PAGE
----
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Lionfish Invasion: Super Predator Threatens Caribbean Coral Reefs

By: Mark Hixon, Mark Albins, and Tori Redinger

Indo-Pacific lionfish are rapidly invading the waters of the Caribbean and tropical Atlantic. Due to their population explosion and aggressive behavior, lionfish have the potential to become the most disastrous marine invasion in history by drastically reducing the abundance of coral reef fishes and leaving behind a devastated ecosystem. Dr. Mark Hixon and his team from Oregon State University with support from NOAA’s Undersea Research Program (NURP) have embarked on the first studies to measure the severity of the crisis posed by this invasive predator.

Lionfish found near Lee Stocking Island

Lionfish found near Lee Stocking Island. Photo credit: Mark Albins, University of Oregon State


A Photograph from above of a lionfish.
Photo credit: Mark Albins, University of Oregon State

The lionfish, native to the Indo-Pacific region, have infiltrated their way into the Caribbean. Their introduction is believed to be a result of hurricanes and tank releases during the early 1990’s. They have been spotted along the eastern seaboard spanning as far north as Rhode Island to as far south as Columbia. Protected by venomous spines, lionfish are voracious and effective predators. When hunting, they herd and corner their prey using their pectoral fins, then quickly strike and swallow their prey whole. With few known natural predators, the lionfish poses a major threat to coral reef ecosystems in the Caribbean region by decreasing survival of a wide range of native reef animals via both predation and competition. While native grouper may prey on lionfish, they have been overfished and therefore unlikely to significantly reduce the effects of invasive lionfish on coral reef communities.

In the last several years, members of Dr. Mark Hixon’s lab working at the NURP Caribbean Marine Research Center at Lee Stocking Island (LSI), a field station at the southwestern end of Exuma Sound, Bahamas, have documented increasingly frequent sightings of lionfish. These findings have provided an unprecedented opportunity to study the ecological interactions of lionfish with Caribbean coral reef fish communities from the very beginning of the invasion. In the summer of 2005, they found their first lionfish near LSI. Between the fall of 2006 and summer of 2007, the lionfish population in the Bahamas increased substantially. During the summer of 2007, over 100 lionfish were spotted around LSI signifying a rapid expansion within the Bahamas.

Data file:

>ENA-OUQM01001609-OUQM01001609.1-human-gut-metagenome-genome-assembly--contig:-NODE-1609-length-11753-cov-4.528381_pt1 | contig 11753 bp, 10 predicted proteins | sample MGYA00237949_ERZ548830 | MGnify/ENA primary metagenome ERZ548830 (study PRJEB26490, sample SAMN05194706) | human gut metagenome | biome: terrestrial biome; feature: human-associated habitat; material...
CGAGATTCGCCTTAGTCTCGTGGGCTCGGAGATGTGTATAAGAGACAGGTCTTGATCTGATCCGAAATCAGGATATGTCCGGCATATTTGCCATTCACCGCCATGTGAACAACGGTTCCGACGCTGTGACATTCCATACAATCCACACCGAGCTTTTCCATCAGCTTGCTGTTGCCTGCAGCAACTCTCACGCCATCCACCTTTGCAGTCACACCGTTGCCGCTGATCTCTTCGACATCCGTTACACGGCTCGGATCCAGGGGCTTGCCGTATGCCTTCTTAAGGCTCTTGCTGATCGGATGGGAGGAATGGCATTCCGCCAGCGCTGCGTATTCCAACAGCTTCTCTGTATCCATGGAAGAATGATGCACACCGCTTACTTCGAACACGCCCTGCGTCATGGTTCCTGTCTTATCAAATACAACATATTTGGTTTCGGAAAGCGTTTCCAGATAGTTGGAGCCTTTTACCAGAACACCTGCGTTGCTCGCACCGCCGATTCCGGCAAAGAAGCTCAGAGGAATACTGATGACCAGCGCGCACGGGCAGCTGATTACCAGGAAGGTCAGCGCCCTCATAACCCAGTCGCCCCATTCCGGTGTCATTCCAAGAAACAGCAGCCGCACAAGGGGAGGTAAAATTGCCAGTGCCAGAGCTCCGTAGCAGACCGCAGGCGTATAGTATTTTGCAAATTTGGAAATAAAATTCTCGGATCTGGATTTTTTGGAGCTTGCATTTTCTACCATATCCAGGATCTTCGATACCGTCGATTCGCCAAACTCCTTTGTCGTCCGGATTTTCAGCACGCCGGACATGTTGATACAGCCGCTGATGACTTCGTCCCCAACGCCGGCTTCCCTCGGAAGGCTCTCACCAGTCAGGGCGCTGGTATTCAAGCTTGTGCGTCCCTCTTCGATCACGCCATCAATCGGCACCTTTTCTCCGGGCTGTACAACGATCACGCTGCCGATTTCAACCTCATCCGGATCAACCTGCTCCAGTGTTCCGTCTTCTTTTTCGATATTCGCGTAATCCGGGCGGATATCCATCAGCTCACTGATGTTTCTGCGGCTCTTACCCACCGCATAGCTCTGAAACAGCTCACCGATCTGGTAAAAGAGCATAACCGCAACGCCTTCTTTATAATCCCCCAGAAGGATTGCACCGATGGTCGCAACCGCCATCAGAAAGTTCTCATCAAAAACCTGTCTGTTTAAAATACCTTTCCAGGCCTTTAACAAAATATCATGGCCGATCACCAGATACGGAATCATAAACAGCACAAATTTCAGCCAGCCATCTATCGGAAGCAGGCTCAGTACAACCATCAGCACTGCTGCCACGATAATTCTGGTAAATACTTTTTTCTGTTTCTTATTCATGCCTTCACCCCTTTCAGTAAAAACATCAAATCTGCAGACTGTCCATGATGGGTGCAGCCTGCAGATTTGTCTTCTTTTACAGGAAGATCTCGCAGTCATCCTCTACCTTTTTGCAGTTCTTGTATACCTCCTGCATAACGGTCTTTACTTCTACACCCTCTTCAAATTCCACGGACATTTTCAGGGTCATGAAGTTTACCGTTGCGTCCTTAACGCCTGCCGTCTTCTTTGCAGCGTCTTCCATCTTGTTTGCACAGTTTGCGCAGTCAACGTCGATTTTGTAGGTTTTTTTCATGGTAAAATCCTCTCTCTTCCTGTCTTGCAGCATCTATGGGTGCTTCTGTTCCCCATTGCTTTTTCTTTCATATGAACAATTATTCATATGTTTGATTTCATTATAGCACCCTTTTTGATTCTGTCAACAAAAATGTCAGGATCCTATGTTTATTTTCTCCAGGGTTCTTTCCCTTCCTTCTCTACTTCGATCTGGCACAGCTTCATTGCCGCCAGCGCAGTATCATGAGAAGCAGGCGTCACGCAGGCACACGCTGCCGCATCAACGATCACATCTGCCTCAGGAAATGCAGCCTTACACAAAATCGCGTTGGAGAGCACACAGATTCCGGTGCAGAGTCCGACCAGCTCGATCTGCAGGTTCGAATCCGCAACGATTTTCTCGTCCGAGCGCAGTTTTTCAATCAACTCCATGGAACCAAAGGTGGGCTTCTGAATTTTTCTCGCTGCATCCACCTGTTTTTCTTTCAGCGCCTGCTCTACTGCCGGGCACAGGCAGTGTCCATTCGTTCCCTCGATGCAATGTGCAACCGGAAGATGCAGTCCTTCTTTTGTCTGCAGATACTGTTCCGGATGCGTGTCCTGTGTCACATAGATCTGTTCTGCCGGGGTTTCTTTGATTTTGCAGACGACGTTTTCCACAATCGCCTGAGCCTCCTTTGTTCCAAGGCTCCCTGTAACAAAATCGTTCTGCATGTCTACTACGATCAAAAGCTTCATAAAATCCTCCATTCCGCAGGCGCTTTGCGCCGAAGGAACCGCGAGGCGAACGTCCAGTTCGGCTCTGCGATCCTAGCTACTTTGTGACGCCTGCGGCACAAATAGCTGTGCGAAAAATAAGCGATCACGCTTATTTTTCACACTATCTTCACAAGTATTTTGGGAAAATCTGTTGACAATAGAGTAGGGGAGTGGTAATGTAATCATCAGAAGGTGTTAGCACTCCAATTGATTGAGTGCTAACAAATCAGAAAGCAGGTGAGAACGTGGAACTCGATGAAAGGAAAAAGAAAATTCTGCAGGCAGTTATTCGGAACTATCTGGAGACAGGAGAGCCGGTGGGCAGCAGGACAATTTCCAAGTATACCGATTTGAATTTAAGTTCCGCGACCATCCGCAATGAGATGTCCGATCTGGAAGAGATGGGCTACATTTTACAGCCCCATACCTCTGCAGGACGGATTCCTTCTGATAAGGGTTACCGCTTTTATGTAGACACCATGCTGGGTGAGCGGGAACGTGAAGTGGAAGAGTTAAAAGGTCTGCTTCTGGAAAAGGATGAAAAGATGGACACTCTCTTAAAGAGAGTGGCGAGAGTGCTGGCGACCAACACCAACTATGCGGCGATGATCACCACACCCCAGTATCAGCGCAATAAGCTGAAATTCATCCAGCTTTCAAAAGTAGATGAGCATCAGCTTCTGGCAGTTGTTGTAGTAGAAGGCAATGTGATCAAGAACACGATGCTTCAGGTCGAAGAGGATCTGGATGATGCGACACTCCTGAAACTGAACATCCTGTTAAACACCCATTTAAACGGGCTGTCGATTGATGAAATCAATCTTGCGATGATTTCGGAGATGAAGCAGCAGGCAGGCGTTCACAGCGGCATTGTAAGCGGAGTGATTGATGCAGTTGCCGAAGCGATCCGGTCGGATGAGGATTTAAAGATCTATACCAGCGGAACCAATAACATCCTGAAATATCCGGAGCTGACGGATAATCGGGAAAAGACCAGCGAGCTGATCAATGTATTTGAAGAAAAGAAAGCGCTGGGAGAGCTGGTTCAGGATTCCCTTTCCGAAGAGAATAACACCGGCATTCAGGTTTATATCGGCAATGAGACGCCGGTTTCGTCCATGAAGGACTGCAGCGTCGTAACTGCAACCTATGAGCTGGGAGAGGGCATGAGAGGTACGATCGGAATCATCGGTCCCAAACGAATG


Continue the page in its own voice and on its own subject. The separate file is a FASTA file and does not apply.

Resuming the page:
Mark Albins observing a lionfish

Researcher Mark Albins documenting a lionfish in the Bahamas. Photo credit: Mark Albins, University of Oregon State

Diver observing a lionfish

Diver observing a lionfish among corals.
Photo credit: Mark Albins, University of Oregon State

PhD student Mark Albins of Hixon’s team devised a controlled experiment testing the effects of lionfish on native fish communities by documenting the recruitment of newly settled reef fishes on 20 patch reefs near LSI: 10 reefs with a lionfish and 10 reefs without. Fish censuses were conducted at one week intervals for five weeks. Recruitment was significantly lower on lionfish reefs than on control reefs at the end of the experiment. On one occasion, a lionfish was observed consuming 20 small wrasses during a 30 minute period.

It was not unusual to observe lionfish consuming prey up to 2/3 of its own length. Results of the experiment show that lionfish significantly reduce the net recruitment of coral reef fishes by an estimated 80%. The huge reduction in recruitment is due to predation and may eventually result in substantial, negative ecosystem-wide consequences. It is also important to note that lionfish have the potential to act synergistically with other existing stressors, such as climate change, overfishing, and pollution, making this invasion of particular concern for the future of Atlantic coral reefs.
Perry Institute for Marine Science

Lee Stocking Island facilities Exuma, Bahamas. This island is surrounded by extensive patch reefs, seagrass meadows, and mangrove forest.
Photo credit: Perry Institute for Marine Science

While complete eradication does not seem realistic, affected nations are encouraged to initiate targeted lionfish control efforts as soon as possible, including targeted fisheries (lionfish flesh is tasty and cooking denatures the spine venom). Efforts to reduce densities of lionfish at key locations may help to lessen their ecological impacts. Recovering and maintaining healthy populations of potential native predators of lionfish, such as large grouper and sharks, may also help reduce the deleterious effects of these voracious invasive predators.

Hixon’s team will return to the Bahamas this summer and thereafter to conduct further field experiments, field observations, and laboratory experiments to answer important questions regarding the invasion and how lionfish interact both directly and indirectly with native Bahamian reef fish and invertebrate communities. They will also work in the Pacific Ocean to understand what naturally controls lionfish abundance in their native range.

NOAA’s Undersea Research Program (NURP) provides scientists with the tools and expertise they need to investigate the undersea environment, including submersibles, remotely operated vehicles, autonomous underwater vehicles, mixed gas diving gear, underwater laboratories and observatories, and other cutting edge technologies. NURP provides extramural grants to both the federal and non-federal research community through its six regional centers and the National Institute of Undersea Science and Technology.



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Updated: March 9, 2009